[quote=“mabrungard”]Folks, those other programs don’t tell you a thing about whether the data you input is balanced or not. Sorry to tell you, but if you’ve got data and Bru’n Water tells you that something seems unbalanced, switching to another program isn’t going to solve the problem for you.
Ignorance is NOT bliss. Bru’n Water is just alerting you that something is wrong with your data or the input. A poor program is just going to let you move ahead. Remember the famous computer term: Garbage In = Garbage Out. I’m just trying to help you out.[/quote]
I assume by “other programs”, you’re referring to EZ Water, and not Kai’s tool?
[attachment=0]2015-02-05 10_41_24-Mash Chemistry and Brewing Water Calculator _ Brewer’s Friend.png[/attachment]
I’ve spent most of my afternoon reading all the links posted here
The Bru’n water walkthrough link was extremely helpful. I ran through it with some examples and it seemed to make more sense just playing around with it a little. I need a Ward Labs test of my tap water, because the report provided by the utility department does just a smidge more than nothing (at least it reports pH and Sulfate).
For my last brew, I used R/O water and the primer from the link posted above. I learned that the pH strips definitely don’t work well, and that I will need to invest in a good meter. Overall, I believe I was pretty close, as the beer tastes good, and the color is spot on. I am sure it could be better, so I’ll keep working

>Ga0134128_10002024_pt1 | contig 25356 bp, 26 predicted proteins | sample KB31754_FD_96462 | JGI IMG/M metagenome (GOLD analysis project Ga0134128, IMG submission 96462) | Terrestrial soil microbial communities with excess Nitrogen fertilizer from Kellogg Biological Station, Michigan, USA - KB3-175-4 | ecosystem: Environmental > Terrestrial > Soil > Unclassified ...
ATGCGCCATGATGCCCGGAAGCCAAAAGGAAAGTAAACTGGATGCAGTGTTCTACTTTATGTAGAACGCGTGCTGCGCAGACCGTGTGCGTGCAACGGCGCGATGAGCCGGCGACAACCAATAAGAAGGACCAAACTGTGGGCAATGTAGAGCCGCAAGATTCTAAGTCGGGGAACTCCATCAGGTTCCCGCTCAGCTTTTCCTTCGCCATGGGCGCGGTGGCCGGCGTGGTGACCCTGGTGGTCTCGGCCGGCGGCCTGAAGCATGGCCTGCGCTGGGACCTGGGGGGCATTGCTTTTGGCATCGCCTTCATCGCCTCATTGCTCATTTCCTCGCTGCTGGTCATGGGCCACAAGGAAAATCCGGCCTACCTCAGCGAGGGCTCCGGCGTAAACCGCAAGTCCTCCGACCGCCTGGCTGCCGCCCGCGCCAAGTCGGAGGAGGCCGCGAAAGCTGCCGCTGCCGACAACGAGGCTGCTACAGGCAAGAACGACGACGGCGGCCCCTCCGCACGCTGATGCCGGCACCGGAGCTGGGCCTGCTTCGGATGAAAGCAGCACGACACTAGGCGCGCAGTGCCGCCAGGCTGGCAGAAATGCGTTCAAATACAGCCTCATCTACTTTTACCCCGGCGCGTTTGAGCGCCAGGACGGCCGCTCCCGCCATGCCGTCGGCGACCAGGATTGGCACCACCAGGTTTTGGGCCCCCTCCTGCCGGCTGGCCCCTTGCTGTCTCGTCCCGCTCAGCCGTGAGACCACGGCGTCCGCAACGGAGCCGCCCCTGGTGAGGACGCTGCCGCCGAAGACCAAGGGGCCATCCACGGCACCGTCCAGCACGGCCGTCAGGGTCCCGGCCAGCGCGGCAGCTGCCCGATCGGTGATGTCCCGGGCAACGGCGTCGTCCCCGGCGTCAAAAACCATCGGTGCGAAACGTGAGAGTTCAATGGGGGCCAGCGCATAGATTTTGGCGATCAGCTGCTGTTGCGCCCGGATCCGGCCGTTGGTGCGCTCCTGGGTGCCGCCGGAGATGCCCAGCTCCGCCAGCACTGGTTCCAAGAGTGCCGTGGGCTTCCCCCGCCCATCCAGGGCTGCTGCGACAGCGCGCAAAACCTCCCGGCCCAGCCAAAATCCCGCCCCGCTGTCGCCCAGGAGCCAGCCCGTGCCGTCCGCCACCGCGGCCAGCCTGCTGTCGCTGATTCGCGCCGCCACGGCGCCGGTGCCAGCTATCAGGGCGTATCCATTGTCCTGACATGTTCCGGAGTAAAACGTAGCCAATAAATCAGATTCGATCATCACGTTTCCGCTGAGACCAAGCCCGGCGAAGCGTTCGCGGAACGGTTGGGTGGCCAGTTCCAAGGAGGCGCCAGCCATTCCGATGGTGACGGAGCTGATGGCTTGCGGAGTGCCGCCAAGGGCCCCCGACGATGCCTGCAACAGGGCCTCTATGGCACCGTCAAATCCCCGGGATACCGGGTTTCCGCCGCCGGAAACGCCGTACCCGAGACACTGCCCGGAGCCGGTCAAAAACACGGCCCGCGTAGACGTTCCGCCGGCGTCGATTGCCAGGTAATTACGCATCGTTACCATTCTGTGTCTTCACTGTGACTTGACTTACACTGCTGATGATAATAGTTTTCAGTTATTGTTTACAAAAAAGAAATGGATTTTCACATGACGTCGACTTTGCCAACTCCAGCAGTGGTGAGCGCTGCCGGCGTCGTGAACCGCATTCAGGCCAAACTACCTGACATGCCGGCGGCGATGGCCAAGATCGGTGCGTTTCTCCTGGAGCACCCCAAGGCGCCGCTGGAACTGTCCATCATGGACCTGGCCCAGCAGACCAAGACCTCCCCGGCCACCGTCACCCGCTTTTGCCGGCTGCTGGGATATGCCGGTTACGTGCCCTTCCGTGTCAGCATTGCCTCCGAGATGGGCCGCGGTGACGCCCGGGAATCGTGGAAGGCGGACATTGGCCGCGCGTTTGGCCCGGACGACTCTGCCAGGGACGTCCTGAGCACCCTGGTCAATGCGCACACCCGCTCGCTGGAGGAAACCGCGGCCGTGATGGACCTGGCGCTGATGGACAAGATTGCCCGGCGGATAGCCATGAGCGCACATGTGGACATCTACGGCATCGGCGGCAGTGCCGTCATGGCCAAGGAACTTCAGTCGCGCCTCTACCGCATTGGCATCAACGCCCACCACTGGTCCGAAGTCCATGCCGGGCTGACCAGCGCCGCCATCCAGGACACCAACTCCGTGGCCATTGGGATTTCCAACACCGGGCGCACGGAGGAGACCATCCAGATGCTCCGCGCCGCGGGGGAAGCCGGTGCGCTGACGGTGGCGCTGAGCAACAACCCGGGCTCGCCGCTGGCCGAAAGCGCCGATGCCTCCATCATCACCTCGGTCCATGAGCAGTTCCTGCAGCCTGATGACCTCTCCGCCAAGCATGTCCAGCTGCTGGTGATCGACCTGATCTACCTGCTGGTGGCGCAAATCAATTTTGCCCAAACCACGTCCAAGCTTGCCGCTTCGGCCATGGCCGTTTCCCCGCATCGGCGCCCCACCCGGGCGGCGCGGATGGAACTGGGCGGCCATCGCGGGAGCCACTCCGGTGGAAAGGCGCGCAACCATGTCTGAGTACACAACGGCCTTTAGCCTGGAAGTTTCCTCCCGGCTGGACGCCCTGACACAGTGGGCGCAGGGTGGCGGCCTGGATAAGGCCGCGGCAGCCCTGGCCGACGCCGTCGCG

You can also contact your water utility and ask them for the results relevant to beer making. I did, and they not only happily provided my with the results and answered my question as to whether they used chlorine or chloramines, they included a write-up about brewing water in the next city newsletter!
[quote=“jazzman”]I was just looking for a balance between malty and bitter. That is the types of beers I brew.
Sorry to bother you[/quote]
Once you dig into one of the programs I think you’ll find that you create a water profile for each of those types Jazzman. Some salts will accentuate the hops where others accentuate the malt.
Whichever tool you choose will take some figuring out. Just like any other aspect of this hobby you have to decide which one works for you. Better water chemistry will definitely improve your beer.
Thanks for the link to the walkthrough. I like to think I’m relatively clever, but water treatments always get the best of me. Seriously, it seems like every time I try to read about it, the folks in the know say “It’s simple… just measure ppm titration of anhydrous emulsion of jibber jabber jargon and bob’s your uncle.” Probably my own block, though. I have managed to use EZ Brew the past few times, and now it looks like I might be able to figure out Brunwater (at least enough to sort of get the idea, although the sparge acidification tab still has me lost). I’ll probably try both a few times and see what the differences are for me.